Last report from CanJam NYC 2022: HiFiMan

HiFiMan presented a few noteworthy new products at CanJam NYC, including the EF400 DAC/headphone amplifier, the Edition XS planar-magnetic headphones, the HE-R9 closed-back dynamic headphones, and the HM800 mini-DAC.

The HiFMan EF400 DAC/headphone amplifier (shown above with the HE-R9 headphones) follows their older EF6, the company's PR rep, Adam Sohmer, told me. "People were looking for an update." Updates it brings. The EF400 contains HiFiMan's latest "Himalaya" R-2R "ladder" DAC module. It converts PCM signals of up to 24/786, Sohmer told me. The EF400 DAC/amp will retail for $599 and should be ready to ship in a couple of weeks.

The amplifier contains fully balanced, differential circuitry and 4.4Wpc RMS (into 36 ohms) of class-AB amplification—power sufficient to drive low-sensitivity headphones, including the company's higher-end planar-magnetic designs like the Susvara and the newer Edition XS ($499 MSRP), which was also on demo.

The EF400 offers four settings—high or low gain, with "Non Over-Sampling" turned on or off—via a knob on front. Inputs (on back) include RCA, USB-B, USB-C, and dual stereo three-pin balanced (XLR) line outputs. The front panel also has a volume control knob and four outputs: 6.35mm and 3.5mm (both single-ended), 4.4mm balanced (Pentaconn), and XLR four-pin balanced. The chassis looks sharp. This DAC/amplifier is suitable for desktop or main-system use.

HiFiMan Edition XS

A brief listen to the EF400 with the Edition XS planar-magnetic headphones—the top photo shows the HE-R9 headphones described below—revealed spacious soundstaging on Joni Mitchell tracks. The honkier sax notes on "Raised on Robbery" seemed clearer in the mix than usual. On Mitchell's Blue, "California" might have sounded cleaner and quieter in NOS mode. I heard an airy quality—on Chesky Records Orquesta Nova 10th Anniversary Special Edition, for instance—and not just on the flutes, which had realistic timbre. Backgrounds seemed quiet, and strings displayed a lacey delicacy. London Grammar's "Hey Now" sounded three-dimensional, and the low-end tones delved deep—not always true with planars.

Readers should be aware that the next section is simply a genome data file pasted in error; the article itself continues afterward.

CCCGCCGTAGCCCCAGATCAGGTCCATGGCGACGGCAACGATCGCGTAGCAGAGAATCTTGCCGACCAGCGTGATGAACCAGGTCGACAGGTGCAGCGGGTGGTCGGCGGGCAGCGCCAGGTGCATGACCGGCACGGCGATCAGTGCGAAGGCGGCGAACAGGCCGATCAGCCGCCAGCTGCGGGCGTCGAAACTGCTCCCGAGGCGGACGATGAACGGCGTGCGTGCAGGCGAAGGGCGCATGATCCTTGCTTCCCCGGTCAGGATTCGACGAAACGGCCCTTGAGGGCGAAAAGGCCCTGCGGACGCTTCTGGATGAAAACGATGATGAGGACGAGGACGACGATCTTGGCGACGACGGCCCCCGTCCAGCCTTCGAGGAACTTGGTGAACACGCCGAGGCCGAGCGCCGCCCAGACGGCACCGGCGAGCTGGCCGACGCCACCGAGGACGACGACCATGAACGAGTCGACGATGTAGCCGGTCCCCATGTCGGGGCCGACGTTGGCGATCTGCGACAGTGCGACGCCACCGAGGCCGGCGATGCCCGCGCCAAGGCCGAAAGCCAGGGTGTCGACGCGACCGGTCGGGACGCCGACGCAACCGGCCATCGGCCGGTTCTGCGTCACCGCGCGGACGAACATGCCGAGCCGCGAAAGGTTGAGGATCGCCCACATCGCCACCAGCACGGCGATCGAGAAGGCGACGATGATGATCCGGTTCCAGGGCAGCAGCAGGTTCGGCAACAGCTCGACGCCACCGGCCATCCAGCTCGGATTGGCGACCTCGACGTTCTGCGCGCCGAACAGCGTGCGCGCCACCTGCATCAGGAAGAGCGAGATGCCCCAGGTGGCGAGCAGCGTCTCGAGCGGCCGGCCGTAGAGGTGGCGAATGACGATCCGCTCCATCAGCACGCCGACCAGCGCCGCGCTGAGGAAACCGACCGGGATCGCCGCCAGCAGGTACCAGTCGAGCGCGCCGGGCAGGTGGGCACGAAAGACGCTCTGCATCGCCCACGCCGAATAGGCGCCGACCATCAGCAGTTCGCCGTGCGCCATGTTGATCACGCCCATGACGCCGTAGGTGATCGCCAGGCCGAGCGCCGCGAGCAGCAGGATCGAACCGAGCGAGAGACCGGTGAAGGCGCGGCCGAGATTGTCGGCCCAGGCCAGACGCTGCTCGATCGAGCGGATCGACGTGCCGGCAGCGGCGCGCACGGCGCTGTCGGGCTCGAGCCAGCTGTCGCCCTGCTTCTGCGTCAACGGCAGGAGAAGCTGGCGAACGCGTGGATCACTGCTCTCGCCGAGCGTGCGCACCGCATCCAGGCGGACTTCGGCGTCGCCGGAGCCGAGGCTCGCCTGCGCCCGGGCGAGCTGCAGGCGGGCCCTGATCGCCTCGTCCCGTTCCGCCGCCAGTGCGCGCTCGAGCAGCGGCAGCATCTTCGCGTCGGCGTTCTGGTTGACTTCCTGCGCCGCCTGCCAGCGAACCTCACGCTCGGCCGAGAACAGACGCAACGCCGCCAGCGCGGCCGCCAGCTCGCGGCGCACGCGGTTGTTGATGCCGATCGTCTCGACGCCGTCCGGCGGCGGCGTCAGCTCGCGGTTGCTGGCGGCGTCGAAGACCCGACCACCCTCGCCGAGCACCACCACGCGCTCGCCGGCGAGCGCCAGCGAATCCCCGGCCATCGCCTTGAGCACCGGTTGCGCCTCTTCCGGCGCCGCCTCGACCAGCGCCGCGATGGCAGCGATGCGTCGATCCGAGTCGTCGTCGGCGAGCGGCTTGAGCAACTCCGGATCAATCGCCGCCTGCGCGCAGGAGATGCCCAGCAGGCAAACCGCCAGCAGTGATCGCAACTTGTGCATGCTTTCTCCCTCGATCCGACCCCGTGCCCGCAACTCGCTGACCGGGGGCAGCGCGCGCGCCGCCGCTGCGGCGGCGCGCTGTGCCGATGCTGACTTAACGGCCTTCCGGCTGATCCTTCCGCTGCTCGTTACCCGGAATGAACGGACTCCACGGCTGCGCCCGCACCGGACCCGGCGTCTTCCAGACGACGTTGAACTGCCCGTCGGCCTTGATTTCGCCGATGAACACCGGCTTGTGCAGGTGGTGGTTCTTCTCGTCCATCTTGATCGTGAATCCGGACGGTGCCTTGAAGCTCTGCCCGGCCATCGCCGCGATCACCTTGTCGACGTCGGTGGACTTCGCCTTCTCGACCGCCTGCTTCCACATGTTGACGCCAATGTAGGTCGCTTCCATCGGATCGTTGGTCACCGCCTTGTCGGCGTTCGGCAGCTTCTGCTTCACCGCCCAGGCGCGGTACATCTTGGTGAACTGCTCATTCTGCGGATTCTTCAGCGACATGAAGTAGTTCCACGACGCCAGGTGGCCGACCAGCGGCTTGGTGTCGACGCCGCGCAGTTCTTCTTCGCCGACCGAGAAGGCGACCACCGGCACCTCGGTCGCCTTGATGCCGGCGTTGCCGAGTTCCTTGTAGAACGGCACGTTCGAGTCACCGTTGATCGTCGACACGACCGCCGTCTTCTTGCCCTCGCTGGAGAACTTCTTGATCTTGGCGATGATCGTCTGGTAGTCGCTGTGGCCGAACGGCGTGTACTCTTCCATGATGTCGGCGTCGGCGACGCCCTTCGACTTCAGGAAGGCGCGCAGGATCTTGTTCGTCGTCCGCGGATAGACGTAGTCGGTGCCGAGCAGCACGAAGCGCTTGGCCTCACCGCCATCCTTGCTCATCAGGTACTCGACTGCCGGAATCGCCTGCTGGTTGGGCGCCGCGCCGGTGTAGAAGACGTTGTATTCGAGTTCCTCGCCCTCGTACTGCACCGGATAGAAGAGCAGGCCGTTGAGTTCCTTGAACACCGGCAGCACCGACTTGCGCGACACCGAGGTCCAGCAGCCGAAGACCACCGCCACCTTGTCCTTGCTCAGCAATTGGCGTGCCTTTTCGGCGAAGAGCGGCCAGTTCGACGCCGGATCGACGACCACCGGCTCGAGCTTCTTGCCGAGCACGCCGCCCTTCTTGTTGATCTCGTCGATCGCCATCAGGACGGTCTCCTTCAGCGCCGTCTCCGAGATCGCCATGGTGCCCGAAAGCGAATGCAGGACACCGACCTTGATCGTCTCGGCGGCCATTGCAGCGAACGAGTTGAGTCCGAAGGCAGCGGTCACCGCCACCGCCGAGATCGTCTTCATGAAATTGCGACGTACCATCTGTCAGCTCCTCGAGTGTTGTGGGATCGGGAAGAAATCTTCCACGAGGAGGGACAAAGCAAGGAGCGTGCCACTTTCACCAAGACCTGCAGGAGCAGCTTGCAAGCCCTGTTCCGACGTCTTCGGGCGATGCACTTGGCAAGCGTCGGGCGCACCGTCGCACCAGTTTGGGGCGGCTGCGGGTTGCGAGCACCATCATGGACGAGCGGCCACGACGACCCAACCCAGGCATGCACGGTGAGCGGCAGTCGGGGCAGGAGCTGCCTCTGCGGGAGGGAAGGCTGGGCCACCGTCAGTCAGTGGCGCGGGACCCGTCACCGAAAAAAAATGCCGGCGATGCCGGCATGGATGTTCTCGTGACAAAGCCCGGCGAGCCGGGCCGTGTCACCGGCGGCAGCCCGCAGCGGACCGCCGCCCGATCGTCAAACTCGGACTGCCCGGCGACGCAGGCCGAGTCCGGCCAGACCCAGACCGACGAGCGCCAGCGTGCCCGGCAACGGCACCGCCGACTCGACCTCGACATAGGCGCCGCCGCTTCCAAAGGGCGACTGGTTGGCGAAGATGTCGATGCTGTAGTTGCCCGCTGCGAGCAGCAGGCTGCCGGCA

HiFiMan's exhibit also presented the HE-R9 ($599) headphones (top), a rare closed-back 'phone for the company, the only other examples being the HE-R10D (dynamic version), which the HE-R9 borrows some technology from, and the HE-R10P (planar version). The HE-R9s can receive music wired—via a balanced, 3.5mm connector beneath left earcup or dual 3.5mm cables—or wirelessly when combined with HiFiMan's Bluemini R2R Himalaya DAC dongle ($150) via Bluetooth 5.0 (HD). The HE-R9's sensitivity is spec'd at 100dB, its impedance at 32 ohms. The lightweight, shiny red 'phones have earcups of soft leatherette.

The Bluemini, which is USB-C-chargeable, can be bundled with the HE-R9—$749 gets you both—and will be available later in the spring. HiFiMan HM 800

Finally, the aforementioned Himalaya R2R DAC architecture also comes in a smaller package—a tiny one, in fact: The HM800 Mini-DAC/amplifier, which is intended to be used with IEMs. It's about the size of an old-fashioned pencil sharpener and spec'd to output 40mW of class-AB power. It has a USB-C input on one end and a pair of stereo MMCX outputs on the other. Three connector cables are included: MMCX coaxial plus MMCX-0.78 and MMCX-0.75 two-pin.

The HM800's MSRP is $299, and it's due out this month.